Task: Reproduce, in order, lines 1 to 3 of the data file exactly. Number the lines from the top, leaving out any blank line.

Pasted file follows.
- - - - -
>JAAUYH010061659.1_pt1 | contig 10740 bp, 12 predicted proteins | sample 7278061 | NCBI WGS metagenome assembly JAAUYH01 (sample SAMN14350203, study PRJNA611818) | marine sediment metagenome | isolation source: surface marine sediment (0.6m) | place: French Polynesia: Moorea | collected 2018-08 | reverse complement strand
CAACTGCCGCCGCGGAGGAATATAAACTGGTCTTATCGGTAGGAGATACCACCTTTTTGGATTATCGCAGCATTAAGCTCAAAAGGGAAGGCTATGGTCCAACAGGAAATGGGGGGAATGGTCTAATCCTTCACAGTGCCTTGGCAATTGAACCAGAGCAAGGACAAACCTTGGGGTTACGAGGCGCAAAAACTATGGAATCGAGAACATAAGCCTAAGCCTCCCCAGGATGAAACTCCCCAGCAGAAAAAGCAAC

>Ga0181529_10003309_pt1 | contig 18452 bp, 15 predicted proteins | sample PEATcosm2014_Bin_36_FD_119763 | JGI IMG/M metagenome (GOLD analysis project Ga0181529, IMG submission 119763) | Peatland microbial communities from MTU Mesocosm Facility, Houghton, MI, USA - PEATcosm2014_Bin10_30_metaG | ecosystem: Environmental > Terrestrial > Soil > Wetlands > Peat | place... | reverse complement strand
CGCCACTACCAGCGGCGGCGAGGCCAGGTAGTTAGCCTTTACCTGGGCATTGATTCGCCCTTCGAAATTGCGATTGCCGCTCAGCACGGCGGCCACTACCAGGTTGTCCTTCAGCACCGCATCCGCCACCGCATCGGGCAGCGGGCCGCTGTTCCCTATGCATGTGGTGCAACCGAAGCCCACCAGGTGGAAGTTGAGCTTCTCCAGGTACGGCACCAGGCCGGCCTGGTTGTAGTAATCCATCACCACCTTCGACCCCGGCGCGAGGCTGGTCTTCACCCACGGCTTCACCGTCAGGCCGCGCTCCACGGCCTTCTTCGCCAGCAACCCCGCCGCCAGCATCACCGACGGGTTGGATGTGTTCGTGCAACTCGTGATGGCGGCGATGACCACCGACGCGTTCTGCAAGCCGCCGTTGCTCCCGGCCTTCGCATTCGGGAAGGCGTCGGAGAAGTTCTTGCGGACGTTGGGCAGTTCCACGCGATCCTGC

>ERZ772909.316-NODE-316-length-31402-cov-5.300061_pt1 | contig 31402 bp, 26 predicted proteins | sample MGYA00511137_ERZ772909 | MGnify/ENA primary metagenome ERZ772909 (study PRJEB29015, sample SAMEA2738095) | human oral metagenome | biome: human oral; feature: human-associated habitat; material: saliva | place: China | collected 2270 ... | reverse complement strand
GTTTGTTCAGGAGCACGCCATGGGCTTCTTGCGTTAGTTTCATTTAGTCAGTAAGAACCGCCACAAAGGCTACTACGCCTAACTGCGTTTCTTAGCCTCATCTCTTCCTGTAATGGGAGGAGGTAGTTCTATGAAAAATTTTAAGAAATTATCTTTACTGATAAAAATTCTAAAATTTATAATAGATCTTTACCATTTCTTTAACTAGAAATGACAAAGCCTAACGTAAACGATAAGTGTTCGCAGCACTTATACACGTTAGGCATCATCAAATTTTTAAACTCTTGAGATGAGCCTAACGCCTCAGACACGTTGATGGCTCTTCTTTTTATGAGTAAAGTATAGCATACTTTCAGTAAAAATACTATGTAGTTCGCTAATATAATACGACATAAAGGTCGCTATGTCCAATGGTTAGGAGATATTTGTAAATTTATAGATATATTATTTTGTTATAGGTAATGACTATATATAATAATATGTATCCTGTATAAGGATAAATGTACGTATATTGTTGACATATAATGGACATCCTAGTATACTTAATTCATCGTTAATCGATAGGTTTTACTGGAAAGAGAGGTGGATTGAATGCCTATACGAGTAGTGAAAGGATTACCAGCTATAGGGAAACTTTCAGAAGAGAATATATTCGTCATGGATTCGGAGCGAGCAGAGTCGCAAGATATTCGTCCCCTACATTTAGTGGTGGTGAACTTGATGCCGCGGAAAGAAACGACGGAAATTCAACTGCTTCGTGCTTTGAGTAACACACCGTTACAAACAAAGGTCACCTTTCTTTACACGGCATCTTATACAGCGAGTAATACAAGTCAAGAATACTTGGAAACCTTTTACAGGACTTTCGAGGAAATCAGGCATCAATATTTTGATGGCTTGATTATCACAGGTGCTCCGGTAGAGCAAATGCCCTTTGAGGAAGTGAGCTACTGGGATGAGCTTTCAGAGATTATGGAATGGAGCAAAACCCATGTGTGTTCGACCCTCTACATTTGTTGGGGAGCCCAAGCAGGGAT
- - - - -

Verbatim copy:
>JAAUYH010061659.1_pt1 | contig 10740 bp, 12 predicted proteins | sample 7278061 | NCBI WGS metagenome assembly JAAUYH01 (sample SAMN14350203, study PRJNA611818) | marine sediment metagenome | isolation source: surface marine sediment (0.6m) | place: French Polynesia: Moorea | collected 2018-08 | reverse complement strand
CAACTGCCGCCGCGGAGGAATATAAACTGGTCTTATCGGTAGGAGATACCACCTTTTTGGATTATCGCAGCATTAAGCTCAAAAGGGAAGGCTATGGTCCAACAGGAAATGGGGGGAATGGTCTAATCCTTCACAGTGCCTTGGCAATTGAACCAGAGCAAGGACAAACCTTGGGGTTACGAGGCGCAAAAACTATGGAATCGAGAACATAAGCCTAAGCCTCCCCAGGATGAAACTCCCCAGCAGAAAAAGCAAC

>Ga0181529_10003309_pt1 | contig 18452 bp, 15 predicted proteins | sample PEATcosm2014_Bin_36_FD_119763 | JGI IMG/M metagenome (GOLD analysis project Ga0181529, IMG submission 119763) | Peatland microbial communities from MTU Mesocosm Facility, Houghton, MI, USA - PEATcosm2014_Bin10_30_metaG | ecosystem: Environmental > Terrestrial > Soil > Wetlands > Peat | place... | reverse complement strand